However, some students at Chicago believe the football class is a subversive screen for reinstating the big-time game. They were sure of it this season when the class began to schedule "scrimmages" (or laboratory games) with other schools. Last week they acted.

Shortly before Chicago's scrimmage with tiny North Central College was to start last Saturday, 200 demonstrators, a few of them bearded, took the field and sat down on the 50-yard line. (It was Stagg Field, too, may Amos Alonzo forgive them.) One protester stole the football, others waved signs—some in Greek—reading "Ban the Ball." Some martyred themselves by climbing into police paddy wagons (they were released a block away). Referees, meanwhile, played touch on the sidelines, the uniformed players took seats in the bleachers and counterdemonstrators bore signs reading "'Football Si, Oddballs No."

About that time Warner Wick, the dean of students, got on the PA system and said: "You fundamentalists who are also dogmatists, why don't you let some other people have their fun?" Well, 90 minutes had been used up by the protesters so their enthusiasms had evaporated anyhow, and the game began. Chicago, though a little improved over 1939, still lost, 7-6.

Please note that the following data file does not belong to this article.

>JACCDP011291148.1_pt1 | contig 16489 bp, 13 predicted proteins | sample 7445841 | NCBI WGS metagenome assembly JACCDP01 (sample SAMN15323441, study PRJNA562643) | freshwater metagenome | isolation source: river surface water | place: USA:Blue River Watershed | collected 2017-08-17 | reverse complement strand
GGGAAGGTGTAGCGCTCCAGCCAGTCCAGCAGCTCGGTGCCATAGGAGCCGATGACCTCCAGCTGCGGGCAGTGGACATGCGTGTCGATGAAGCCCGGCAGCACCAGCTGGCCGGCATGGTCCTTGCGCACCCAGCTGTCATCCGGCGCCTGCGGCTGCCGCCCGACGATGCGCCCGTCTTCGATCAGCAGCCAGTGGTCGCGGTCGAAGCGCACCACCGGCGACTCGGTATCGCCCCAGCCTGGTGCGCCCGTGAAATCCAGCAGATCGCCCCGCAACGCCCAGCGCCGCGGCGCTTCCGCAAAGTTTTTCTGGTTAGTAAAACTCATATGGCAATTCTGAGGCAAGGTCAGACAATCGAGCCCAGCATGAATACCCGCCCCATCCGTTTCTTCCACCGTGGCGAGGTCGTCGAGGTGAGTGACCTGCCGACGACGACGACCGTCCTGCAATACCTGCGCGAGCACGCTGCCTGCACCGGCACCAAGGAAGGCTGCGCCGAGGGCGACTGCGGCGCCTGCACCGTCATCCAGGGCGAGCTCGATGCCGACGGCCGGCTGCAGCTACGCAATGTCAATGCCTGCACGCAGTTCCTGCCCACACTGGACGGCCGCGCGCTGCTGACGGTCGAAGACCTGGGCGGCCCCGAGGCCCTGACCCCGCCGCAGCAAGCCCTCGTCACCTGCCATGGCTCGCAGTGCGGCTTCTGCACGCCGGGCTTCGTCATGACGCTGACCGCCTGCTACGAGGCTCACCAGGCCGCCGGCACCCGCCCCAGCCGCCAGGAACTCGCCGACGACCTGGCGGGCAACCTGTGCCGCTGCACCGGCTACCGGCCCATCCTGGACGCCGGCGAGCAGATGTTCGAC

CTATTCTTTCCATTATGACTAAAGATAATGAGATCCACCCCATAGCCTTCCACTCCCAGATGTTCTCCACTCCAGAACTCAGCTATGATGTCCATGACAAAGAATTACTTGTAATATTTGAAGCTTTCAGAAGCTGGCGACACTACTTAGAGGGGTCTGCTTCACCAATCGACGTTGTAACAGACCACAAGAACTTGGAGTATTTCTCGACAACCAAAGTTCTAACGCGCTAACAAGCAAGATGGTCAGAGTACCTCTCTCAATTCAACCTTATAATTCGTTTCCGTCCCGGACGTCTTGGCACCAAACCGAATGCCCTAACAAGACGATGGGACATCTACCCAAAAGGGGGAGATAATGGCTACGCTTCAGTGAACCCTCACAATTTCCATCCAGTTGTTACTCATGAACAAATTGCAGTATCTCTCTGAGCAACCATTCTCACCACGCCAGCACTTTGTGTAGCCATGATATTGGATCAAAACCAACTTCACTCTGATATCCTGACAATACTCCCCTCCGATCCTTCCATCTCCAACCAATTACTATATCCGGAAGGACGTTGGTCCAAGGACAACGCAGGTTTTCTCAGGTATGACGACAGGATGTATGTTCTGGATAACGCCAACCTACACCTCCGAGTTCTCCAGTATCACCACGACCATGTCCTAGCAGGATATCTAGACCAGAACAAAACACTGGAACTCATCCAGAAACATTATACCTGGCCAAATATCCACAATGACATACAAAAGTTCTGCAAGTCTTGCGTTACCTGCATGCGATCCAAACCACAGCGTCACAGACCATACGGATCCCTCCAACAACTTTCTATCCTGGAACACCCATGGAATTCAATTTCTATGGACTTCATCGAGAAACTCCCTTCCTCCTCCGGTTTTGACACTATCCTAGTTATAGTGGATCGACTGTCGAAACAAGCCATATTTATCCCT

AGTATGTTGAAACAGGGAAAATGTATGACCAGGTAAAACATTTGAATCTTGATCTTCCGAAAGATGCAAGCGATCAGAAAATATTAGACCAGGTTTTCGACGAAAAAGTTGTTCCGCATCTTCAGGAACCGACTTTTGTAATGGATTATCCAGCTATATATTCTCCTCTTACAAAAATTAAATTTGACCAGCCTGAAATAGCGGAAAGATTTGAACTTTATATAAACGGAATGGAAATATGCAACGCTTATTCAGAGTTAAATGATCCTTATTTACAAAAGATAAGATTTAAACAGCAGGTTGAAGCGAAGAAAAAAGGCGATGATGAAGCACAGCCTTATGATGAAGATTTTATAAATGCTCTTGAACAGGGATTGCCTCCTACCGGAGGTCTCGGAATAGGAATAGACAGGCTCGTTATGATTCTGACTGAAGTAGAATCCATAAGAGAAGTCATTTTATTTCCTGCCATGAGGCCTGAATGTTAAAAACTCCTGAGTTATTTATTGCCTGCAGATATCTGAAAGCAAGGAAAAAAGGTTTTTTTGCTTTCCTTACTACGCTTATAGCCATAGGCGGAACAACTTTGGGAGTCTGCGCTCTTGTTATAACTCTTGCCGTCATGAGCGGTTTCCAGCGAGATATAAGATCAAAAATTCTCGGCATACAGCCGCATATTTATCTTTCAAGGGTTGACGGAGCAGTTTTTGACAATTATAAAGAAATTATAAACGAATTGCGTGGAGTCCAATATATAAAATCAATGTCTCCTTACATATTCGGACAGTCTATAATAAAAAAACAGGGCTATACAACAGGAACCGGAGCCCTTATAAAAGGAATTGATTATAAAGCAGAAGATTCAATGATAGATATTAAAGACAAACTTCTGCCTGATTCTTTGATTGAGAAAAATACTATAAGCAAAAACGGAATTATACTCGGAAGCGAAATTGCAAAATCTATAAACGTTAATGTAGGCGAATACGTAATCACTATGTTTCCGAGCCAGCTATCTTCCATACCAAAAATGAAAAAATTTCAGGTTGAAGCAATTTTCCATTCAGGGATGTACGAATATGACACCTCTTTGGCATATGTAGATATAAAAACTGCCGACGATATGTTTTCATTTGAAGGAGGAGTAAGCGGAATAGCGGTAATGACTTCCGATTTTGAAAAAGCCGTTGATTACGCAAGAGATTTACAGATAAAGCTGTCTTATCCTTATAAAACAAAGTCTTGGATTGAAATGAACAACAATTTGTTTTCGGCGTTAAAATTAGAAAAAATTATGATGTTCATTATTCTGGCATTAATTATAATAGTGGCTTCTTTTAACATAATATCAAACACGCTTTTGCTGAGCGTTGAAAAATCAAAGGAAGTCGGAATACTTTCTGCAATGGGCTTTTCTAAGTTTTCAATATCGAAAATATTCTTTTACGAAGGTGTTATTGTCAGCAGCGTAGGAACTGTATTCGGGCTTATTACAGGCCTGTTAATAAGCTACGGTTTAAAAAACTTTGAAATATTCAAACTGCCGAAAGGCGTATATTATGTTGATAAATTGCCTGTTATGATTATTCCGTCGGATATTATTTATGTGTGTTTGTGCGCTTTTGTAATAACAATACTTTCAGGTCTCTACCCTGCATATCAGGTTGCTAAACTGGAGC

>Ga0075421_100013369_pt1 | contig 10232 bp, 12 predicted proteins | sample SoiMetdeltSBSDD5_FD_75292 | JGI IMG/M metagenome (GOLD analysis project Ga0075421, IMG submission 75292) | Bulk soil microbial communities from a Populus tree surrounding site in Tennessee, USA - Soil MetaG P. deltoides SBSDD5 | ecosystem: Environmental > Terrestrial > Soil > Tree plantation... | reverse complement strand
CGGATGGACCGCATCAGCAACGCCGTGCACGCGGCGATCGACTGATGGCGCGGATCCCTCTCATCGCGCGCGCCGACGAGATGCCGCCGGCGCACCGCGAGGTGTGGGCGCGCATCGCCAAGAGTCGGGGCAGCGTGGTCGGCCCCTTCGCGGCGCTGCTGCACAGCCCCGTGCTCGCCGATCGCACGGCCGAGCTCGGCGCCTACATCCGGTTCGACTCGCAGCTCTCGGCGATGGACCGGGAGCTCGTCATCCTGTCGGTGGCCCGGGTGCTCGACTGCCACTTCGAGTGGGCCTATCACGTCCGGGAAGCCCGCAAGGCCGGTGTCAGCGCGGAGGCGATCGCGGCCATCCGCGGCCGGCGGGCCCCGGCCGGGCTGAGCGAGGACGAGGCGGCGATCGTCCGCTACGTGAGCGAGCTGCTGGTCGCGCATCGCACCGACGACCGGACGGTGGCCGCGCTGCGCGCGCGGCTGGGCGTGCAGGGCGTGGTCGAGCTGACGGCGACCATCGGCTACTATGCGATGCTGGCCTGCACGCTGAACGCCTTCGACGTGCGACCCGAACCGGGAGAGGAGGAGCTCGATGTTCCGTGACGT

•Jimmy Brown, Cleveland Browns' bruising ball carrier, explaining why he once rejected a $25,000 offer to abandon professional football and become a boxer: "'Football is my game. I don't like to hurt people."

•Milt Pappas, brash 24-year-old pitcher offering to take over as manager of the Baltimore Orioles: "Everyone says the Orioles need color; I'd give it to them by going back to my original name—Miltiadis Papastedgios."

•Jack McMahon, Cincinnati Royals' coach, on Boston's defensive genius. Bill Russell: "The minute you make a move, you have to assume he's coming from some place; he borders on ruining the game."

•J T King, Texas Tech football coach, sending a substitute into game against SMU: "Tell Elledge to throw a sideline pass—to you if you're open, to me if you're not."